I was heading to visit my mom on a quiet and unusually warm November evening when I first heard and then saw a large V-shaped group of cranes heading towards south. My husband and I were wishing and working on becoming a family of three for the previous six years. I was in the middle of fertility treatment during this time, so I made a wish to become pregnant and to have a baby by the following November.
The whole treatment meant a great physical and emotional rollercoaster for me. Apart from that, it didn’t work and when I heard the next group of cranes in the warm December that year heading towards warmer lands, I started blaming them for not making my wish come true.
There was a possibility to do the whole fertility procedure again and again, but the six years of constant coordination of our intimate life and our life in general towards the wish of our own child has worn me down.
On the day the eggs were taken and on the day of the insemination we could see the other couples in the waiting and recovery rooms doing the same thing, following their dream to have a child. And I was extremely shocked to see a couple who did the treatment several times and who were doing the current one like robots. They were so estranged from each other and appeared so depressed, that I suddenly knew that I didn’t want this to happen to us. I was already feeling reluctance in all that “you must do this and that, otherwise you will not get what you wish” in respect to having a child. I loved my husband and I didn’t want the baby wish to bring us apart. And I somehow felt that we had to stop.
Wishing me and us only the best, my husband supported me in my wish to stop trying in getting me pregnant with medical help. We didn’t exclude to change our minds later, but we decided not to follow the “fertilization path” at least for a while. We decided to take another way to become a family. We decided to apply for adoption.
Adoption is a special topic in my family. My father was an orphan of the World War II and spent all his conscious childhood in orphanages and boarding schools. Shortly after the war, there was a wave of adoptions and along with other children, my father was desperate to be adopted and become a member of a real family. He borrowed newer clothes from other kids to look better and smarter, but he was too skinny and too small and many potential parents were afraid to adopt a weak child during those hard times.
Long after his death, my mother, my sister, my niece and I used to visit orphanages and bring sweets to children there on the anniversaries of my father’s birthday and death.
So, adoption for us was meant not only to give us a family but to bring a child and us, both needing it badly, together and give us all a gift of a family. My husband and I craved for two things: to see and to witness a child growing and to give to him or her all the knowledge and love and humanity that were given to us by our families, friends and role models.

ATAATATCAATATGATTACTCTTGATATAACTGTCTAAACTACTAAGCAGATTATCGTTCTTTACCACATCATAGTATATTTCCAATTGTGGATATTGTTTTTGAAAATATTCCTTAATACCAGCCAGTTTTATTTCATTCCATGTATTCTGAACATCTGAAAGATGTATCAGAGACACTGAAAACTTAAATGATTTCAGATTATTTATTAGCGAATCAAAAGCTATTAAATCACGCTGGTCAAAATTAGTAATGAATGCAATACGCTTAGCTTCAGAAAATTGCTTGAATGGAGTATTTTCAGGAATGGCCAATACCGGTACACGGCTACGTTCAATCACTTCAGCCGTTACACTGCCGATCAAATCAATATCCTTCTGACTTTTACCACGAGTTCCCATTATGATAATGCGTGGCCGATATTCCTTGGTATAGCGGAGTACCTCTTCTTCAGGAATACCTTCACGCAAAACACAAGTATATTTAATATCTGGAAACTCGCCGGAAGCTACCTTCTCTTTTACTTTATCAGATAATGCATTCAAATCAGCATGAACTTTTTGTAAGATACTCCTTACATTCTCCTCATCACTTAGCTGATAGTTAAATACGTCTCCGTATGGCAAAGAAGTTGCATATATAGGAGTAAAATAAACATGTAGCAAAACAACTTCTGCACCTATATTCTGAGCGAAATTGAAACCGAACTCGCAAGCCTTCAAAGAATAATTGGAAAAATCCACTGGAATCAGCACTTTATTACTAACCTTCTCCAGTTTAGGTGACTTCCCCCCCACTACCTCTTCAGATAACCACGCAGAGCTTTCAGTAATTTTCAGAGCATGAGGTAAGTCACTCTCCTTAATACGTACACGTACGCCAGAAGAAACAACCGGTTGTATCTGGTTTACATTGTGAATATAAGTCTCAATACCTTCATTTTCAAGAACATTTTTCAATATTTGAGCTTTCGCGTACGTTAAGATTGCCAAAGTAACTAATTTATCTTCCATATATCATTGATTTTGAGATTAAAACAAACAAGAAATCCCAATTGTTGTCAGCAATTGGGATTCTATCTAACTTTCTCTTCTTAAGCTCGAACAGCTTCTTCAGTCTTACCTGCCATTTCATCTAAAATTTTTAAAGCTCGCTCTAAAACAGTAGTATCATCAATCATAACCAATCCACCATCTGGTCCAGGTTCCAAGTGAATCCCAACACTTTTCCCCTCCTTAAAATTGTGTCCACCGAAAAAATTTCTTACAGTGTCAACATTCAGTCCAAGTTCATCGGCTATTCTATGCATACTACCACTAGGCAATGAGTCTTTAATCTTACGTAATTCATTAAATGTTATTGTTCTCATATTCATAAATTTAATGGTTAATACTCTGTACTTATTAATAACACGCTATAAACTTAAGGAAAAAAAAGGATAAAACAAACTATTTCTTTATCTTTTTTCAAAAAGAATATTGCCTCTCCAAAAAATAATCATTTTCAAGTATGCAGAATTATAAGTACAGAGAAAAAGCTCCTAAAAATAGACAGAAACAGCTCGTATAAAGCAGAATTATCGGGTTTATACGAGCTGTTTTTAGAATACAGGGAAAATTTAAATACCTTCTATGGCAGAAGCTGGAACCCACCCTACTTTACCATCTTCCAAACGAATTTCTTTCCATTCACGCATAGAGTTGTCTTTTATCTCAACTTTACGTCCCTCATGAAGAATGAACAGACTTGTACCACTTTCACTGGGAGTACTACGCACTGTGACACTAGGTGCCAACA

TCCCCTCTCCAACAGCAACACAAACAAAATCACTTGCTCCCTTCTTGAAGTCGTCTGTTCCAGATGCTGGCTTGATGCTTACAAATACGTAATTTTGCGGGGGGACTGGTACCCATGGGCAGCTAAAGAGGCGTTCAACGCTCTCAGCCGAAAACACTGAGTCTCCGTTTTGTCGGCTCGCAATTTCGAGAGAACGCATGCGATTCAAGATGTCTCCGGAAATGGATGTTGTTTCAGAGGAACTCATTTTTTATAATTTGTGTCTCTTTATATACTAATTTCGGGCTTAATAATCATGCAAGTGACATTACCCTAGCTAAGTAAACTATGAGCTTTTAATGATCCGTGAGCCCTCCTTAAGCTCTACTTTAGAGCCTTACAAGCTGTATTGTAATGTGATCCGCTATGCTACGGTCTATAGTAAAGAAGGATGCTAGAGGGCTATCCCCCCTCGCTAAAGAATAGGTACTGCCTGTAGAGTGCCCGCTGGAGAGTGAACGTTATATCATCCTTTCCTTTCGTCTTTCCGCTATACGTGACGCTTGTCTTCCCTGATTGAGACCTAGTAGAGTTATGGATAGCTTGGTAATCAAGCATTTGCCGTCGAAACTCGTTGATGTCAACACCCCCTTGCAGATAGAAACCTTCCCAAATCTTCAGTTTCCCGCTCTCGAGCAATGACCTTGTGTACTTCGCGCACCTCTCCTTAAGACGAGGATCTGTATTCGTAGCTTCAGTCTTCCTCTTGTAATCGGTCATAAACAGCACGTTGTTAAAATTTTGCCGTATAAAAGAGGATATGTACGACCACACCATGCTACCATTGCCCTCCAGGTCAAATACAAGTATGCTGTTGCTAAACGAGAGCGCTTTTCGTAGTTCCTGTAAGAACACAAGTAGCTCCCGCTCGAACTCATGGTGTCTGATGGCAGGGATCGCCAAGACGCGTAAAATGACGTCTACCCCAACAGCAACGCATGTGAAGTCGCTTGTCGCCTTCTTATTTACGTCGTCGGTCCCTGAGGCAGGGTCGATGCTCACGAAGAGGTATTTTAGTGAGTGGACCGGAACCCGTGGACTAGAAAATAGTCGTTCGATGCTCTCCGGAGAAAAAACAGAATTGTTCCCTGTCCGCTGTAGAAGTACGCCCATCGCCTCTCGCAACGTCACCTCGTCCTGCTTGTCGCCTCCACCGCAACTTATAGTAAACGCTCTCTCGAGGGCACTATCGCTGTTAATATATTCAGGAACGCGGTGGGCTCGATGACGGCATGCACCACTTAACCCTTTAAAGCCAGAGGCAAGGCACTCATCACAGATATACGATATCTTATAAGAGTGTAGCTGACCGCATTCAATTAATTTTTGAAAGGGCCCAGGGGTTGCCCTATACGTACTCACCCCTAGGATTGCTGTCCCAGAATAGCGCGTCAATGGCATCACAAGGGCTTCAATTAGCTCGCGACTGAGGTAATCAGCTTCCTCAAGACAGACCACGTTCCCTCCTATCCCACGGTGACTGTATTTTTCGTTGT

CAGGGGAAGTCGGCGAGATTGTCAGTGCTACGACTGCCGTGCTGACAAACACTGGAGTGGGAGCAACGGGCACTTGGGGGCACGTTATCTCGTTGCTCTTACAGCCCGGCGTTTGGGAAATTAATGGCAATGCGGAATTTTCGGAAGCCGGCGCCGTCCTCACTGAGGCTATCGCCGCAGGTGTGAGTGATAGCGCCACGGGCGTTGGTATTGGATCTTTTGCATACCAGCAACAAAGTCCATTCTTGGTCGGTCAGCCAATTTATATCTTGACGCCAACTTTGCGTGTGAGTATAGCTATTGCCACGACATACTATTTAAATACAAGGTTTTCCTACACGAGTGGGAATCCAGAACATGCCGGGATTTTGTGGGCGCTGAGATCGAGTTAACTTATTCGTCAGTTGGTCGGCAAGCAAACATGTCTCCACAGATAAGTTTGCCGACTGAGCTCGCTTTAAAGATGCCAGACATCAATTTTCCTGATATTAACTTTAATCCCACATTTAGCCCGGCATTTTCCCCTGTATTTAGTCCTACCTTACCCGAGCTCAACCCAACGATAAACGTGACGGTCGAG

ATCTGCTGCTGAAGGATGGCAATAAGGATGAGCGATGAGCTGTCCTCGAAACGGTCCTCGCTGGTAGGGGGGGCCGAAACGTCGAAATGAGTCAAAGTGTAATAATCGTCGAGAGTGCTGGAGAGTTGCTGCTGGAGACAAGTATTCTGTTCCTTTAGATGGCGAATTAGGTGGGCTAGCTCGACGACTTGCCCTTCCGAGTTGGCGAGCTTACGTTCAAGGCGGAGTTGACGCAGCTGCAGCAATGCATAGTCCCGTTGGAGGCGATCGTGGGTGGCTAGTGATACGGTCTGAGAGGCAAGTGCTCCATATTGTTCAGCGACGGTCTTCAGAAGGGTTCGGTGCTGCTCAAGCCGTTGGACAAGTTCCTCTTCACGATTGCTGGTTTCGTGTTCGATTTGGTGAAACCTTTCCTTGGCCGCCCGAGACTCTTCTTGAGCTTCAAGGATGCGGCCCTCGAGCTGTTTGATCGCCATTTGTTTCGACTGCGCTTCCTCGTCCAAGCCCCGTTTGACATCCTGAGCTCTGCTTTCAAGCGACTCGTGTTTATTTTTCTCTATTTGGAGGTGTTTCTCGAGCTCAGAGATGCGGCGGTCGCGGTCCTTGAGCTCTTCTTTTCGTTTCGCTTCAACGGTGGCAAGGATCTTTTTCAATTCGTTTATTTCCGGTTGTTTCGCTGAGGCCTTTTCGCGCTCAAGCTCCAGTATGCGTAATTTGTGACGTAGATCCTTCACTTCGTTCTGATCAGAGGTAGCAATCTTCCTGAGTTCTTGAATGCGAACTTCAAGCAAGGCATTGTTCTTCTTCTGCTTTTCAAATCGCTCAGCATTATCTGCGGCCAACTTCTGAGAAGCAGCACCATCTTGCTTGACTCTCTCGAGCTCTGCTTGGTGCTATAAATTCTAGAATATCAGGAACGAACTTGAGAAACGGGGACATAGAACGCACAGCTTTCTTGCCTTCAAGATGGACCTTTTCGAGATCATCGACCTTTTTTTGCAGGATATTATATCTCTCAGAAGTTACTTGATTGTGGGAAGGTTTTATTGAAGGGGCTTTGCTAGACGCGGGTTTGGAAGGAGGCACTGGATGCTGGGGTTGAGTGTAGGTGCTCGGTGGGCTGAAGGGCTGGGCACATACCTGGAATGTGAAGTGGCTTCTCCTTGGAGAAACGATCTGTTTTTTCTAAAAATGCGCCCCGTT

Before going for adoption, we went for a two-week vacation on La Palma, a Canary Island, where six years earlier we spent our honeymoon. We had an absolutely great and recharging time. And we were to find out later how good this time and place was for and to us.
We came back home, and just before getting the latest versions of the forms for applying for adoption I felt strangely sick. Strangely because I had suddenly aversion against my favorite drink and one of my favorite meals of all time: coffee and chicken. So without actually believing in a positive outcome I made a pregnancy test. I came with a shocked expression on my face out of our bathroom. My husband, Michael, who bought the test for me, has misinterpreted it as disappointment, which happened many times before, and said with sympathy and warmth in his eyes: “It’s negative, isn’t it?”
“No, it’s positive”, I whispered incredulously. I threw the test away, but ran to the bin several times to check whether it was really positive. I even took a picture of it and asked Michael whether he has also seen it as being positive. I think Michael was the first of us two to realize that this was really happening. Even though I called our families and reported the good news, I was still somehow afraid that this was just a dream.
Nine months later, in November, sitting in our living room and rocking my few-weeks old son into sleep I heard the cranes again. In that moment, I remembered how a year before I have been angry with them and sworn not to make wishes anymore, should I hear them again. Of course, none of this was serious and I can prove neither the working nor the nonsense of such wishes and beliefs. But I still felt somehow guilty, because my wish to have my baby until November in that year did come true exactly as I have wished it. I apologized to all crane groups I happened to see or hear that year. I thanked them from all my heart for making my biggest wish come true.
An afterward by the author:
This story triggered me researching a bit about cranes, and it looks like that they are indeed migrating from Russia, Finland and other Scandinavian countries to warmer places in November and sometimes even stay longer or over winter in some regions. I found the following page very interesting: http://www.thegreatcraneproject.org.uk/